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Comments

TheMovieGuy

Robbie Moore

I don't think The Toy Story trilogy should count, he does make a great voice but not technically 'acting'

Oct 9 - 04:40 PM

Branden Lucero

Branden Lucero

voice over IS acting, so it counts. but in my opinion, Toy Story should be grouped as a trilogy, not separate films - that say 99-100%.

Oct 9 - 05:06 PM

Vincent

Cutler the Witch Doctor

It is acting. You have to convey emotion through your voice.

Oct 9 - 06:02 PM

Gordon Franklin Terry Sr

Gordon Terry

exactly . . .

Oct 10 - 04:44 PM

Ethan Faidley

Ethan Faidley

He has more acting in 5 minutes of Toy Story than both Da Vinci Codes combined

Oct 12 - 08:03 AM

Jesse Klauber

Jesse Klauber

I totally agree. People dont win oscars for having the best voice in Hollywood, they win because they actually act not just read whats on the paper in front of them

Oct 9 - 07:05 PM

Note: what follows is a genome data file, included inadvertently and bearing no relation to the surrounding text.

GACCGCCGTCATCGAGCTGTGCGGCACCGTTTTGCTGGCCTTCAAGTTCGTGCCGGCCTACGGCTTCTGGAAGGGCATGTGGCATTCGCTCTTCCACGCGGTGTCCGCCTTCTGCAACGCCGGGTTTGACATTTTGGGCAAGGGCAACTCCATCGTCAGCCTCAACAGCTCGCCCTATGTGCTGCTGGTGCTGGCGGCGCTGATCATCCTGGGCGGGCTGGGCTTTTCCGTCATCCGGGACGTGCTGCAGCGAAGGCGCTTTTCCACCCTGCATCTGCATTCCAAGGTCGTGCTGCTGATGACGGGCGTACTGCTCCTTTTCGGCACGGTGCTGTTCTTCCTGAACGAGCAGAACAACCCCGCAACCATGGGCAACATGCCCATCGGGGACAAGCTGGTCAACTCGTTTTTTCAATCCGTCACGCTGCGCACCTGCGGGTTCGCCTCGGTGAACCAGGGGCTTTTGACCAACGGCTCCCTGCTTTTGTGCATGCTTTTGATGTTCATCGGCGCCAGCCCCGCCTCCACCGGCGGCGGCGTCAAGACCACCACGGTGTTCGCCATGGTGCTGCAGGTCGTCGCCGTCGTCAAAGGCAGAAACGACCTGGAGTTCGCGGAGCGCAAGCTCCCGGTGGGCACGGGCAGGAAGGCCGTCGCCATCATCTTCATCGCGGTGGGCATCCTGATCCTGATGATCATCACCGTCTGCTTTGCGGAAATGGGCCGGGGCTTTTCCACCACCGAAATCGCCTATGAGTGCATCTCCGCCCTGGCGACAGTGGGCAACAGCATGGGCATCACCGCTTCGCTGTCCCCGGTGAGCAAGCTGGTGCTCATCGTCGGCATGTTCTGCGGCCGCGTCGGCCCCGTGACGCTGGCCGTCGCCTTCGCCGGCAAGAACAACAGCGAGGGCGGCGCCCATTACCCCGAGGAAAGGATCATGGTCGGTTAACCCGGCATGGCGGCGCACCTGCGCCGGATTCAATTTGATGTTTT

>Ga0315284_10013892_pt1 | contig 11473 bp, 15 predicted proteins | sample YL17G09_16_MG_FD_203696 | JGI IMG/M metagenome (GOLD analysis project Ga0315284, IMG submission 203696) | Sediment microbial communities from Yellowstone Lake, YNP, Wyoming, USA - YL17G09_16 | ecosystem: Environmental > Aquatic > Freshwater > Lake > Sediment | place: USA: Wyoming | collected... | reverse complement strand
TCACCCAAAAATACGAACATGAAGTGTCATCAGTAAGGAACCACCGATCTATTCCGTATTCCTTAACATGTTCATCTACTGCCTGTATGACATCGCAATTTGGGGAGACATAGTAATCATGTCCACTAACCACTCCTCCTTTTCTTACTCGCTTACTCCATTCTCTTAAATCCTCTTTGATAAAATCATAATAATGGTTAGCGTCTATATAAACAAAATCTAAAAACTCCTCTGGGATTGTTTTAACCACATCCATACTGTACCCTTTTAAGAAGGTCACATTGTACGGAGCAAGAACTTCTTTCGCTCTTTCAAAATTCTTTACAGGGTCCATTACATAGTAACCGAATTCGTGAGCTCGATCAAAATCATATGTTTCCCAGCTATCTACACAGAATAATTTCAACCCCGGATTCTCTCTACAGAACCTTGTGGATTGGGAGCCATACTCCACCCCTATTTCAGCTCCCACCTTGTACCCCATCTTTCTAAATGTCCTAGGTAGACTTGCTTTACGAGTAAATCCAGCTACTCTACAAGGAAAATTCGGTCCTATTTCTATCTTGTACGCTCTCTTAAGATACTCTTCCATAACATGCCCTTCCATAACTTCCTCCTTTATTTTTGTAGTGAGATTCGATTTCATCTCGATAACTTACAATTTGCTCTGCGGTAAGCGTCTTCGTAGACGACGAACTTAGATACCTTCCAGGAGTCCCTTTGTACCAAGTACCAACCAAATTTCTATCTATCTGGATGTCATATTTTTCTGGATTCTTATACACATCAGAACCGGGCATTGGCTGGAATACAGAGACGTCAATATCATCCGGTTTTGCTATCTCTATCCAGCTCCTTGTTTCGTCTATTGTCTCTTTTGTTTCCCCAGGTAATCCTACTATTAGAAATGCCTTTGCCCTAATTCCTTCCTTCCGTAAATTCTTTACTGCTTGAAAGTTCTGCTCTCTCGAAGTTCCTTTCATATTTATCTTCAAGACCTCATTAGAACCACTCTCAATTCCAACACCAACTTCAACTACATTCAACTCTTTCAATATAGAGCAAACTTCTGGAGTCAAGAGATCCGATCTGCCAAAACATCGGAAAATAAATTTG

King  S.

King Simba

Voice acting is a lot harder than just reading what's on a paper.

Oct 9 - 11:17 PM

RoHiT

Good Looking RoHiT

Voice over is acting, dumbfuck.

Oct 9 - 09:16 PM

Tim Shanahan

Tim Shanahan

Amen

Oct 10 - 11:17 AM

This comment has been removed.

King  S.

King Simba

No, the difference between the voice work guys like Tom Hanks and Tim Allen do on major animated films and the cheap dubbing done for a lot of Japanese anime is the same as the difference between the acting done by Daniel Day Lewis or Meryl Streep in an oscar winning drama and the acting done by some teen in a cheap horror film. It's all classified as acting, but it's world's away in effort and quality.